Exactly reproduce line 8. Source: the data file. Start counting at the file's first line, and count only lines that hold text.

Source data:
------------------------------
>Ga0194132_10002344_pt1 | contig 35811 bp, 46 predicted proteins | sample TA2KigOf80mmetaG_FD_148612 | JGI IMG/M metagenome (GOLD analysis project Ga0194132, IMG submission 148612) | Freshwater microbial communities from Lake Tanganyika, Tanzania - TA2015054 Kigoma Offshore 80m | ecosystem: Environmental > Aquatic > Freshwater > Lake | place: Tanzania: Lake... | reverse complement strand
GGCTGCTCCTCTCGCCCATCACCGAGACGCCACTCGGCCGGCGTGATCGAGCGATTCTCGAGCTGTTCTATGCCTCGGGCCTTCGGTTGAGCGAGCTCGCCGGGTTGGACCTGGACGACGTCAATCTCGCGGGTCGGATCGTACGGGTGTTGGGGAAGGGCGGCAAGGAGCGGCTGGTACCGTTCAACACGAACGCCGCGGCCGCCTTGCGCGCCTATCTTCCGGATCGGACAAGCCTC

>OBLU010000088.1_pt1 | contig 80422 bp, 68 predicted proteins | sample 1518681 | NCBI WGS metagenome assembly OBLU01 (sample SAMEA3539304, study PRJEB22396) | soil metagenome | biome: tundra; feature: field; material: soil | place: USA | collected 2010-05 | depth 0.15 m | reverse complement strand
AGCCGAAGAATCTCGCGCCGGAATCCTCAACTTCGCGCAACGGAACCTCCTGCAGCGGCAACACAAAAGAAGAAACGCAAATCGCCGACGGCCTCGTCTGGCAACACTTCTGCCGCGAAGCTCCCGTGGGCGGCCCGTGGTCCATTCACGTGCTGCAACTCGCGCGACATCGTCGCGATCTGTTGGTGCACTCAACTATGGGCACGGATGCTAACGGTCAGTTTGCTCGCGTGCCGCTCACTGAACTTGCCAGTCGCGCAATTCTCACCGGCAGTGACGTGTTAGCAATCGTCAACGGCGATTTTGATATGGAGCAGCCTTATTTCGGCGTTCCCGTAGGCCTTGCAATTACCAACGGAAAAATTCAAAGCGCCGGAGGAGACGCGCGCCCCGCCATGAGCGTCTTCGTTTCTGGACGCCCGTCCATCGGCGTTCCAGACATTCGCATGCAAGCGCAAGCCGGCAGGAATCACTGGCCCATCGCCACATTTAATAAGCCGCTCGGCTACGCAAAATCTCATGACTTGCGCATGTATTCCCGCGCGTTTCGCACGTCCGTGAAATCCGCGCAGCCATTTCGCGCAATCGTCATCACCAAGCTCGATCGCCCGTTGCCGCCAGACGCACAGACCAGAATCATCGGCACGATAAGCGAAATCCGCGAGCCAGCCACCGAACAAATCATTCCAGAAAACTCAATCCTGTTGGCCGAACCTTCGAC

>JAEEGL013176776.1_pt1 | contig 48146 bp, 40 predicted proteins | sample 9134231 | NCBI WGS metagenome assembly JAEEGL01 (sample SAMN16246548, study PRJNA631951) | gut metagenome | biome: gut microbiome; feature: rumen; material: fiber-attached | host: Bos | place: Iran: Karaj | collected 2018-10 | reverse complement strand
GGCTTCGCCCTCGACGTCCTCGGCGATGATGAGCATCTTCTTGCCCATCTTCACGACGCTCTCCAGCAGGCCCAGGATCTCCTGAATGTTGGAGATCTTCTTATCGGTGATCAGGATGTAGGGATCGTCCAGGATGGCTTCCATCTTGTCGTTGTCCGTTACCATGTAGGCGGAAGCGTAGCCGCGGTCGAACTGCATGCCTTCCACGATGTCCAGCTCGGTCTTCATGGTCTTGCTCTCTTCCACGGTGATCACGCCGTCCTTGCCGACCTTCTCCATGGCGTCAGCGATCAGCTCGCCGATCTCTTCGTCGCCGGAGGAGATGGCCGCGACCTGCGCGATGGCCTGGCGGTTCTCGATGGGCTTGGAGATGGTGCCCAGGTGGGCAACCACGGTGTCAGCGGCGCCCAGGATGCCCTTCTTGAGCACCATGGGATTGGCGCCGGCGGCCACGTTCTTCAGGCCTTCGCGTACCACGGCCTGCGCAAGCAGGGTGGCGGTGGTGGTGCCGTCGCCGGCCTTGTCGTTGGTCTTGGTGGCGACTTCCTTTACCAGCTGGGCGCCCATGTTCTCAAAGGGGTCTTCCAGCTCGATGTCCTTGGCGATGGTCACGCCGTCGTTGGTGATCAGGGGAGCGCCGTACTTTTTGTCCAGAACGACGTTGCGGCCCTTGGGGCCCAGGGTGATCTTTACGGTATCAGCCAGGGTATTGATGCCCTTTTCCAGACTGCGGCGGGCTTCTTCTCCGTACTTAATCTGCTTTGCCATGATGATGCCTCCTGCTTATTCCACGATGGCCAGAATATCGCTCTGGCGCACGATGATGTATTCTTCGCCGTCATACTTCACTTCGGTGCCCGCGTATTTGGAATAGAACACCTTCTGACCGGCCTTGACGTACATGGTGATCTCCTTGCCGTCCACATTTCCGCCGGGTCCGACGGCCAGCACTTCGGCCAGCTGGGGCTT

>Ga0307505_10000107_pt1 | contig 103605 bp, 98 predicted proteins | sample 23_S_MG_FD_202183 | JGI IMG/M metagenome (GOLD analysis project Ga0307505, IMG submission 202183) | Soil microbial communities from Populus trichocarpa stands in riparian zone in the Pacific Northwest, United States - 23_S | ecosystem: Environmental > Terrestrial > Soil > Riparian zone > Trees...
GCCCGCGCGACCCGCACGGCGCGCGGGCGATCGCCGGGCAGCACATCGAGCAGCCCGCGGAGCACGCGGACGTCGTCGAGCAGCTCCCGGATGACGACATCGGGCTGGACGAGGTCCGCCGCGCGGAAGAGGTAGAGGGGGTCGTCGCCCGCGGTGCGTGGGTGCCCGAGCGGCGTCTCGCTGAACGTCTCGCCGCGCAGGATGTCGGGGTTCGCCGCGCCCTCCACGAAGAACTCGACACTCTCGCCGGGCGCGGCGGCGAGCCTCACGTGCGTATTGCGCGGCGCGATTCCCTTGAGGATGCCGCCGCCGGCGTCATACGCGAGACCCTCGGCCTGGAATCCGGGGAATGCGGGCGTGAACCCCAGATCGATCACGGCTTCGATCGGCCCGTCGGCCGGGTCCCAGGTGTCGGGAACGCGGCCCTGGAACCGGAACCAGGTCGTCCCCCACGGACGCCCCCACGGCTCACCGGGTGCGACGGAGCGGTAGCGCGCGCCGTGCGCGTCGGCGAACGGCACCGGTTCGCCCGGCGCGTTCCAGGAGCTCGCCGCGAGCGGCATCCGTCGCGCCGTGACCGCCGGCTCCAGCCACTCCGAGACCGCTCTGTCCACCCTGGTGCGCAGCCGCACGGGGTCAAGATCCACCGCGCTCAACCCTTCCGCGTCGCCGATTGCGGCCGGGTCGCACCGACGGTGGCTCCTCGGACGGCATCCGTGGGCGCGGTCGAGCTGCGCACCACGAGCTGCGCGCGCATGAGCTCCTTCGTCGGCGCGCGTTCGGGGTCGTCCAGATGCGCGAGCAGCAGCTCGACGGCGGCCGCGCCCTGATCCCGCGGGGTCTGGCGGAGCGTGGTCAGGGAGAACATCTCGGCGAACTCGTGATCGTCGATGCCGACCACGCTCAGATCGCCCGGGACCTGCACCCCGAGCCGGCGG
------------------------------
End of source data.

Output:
GCCCGCGCGACCCGCACGGCGCGCGGGCGATCGCCGGGCAGCACATCGAGCAGCCCGCGGAGCACGCGGACGTCGTCGAGCAGCTCCCGGATGACGACATCGGGCTGGACGAGGTCCGCCGCGCGGAAGAGGTAGAGGGGGTCGTCGCCCGCGGTGCGTGGGTGCCCGAGCGGCGTCTCGCTGAACGTCTCGCCGCGCAGGATGTCGGGGTTCGCCGCGCCCTCCACGAAGAACTCGACACTCTCGCCGGGCGCGGCGGCGAGCCTCACGTGCGTATTGCGCGGCGCGATTCCCTTGAGGATGCCGCCGCCGGCGTCATACGCGAGACCCTCGGCCTGGAATCCGGGGAATGCGGGCGTGAACCCCAGATCGATCACGGCTTCGATCGGCCCGTCGGCCGGGTCCCAGGTGTCGGGAACGCGGCCCTGGAACCGGAACCAGGTCGTCCCCCACGGACGCCCCCACGGCTCACCGGGTGCGACGGAGCGGTAGCGCGCGCCGTGCGCGTCGGCGAACGGCACCGGTTCGCCCGGCGCGTTCCAGGAGCTCGCCGCGAGCGGCATCCGTCGCGCCGTGACCGCCGGCTCCAGCCACTCCGAGACCGCTCTGTCCACCCTGGTGCGCAGCCGCACGGGGTCAAGATCCACCGCGCTCAACCCTTCCGCGTCGCCGATTGCGGCCGGGTCGCACCGACGGTGGCTCCTCGGACGGCATCCGTGGGCGCGGTCGAGCTGCGCACCACGAGCTGCGCGCGCATGAGCTCCTTCGTCGGCGCGCGTTCGGGGTCGTCCAGATGCGCGAGCAGCAGCTCGACGGCGGCCGCGCCCTGATCCCGCGGGGTCTGGCGGAGCGTGGTCAGGGAGAACATCTCGGCGAACTCGTGATCGTCGATGCCGACCACGCTCAGATCGCCCGGGACCTGCACCCCGAGCCGGCGG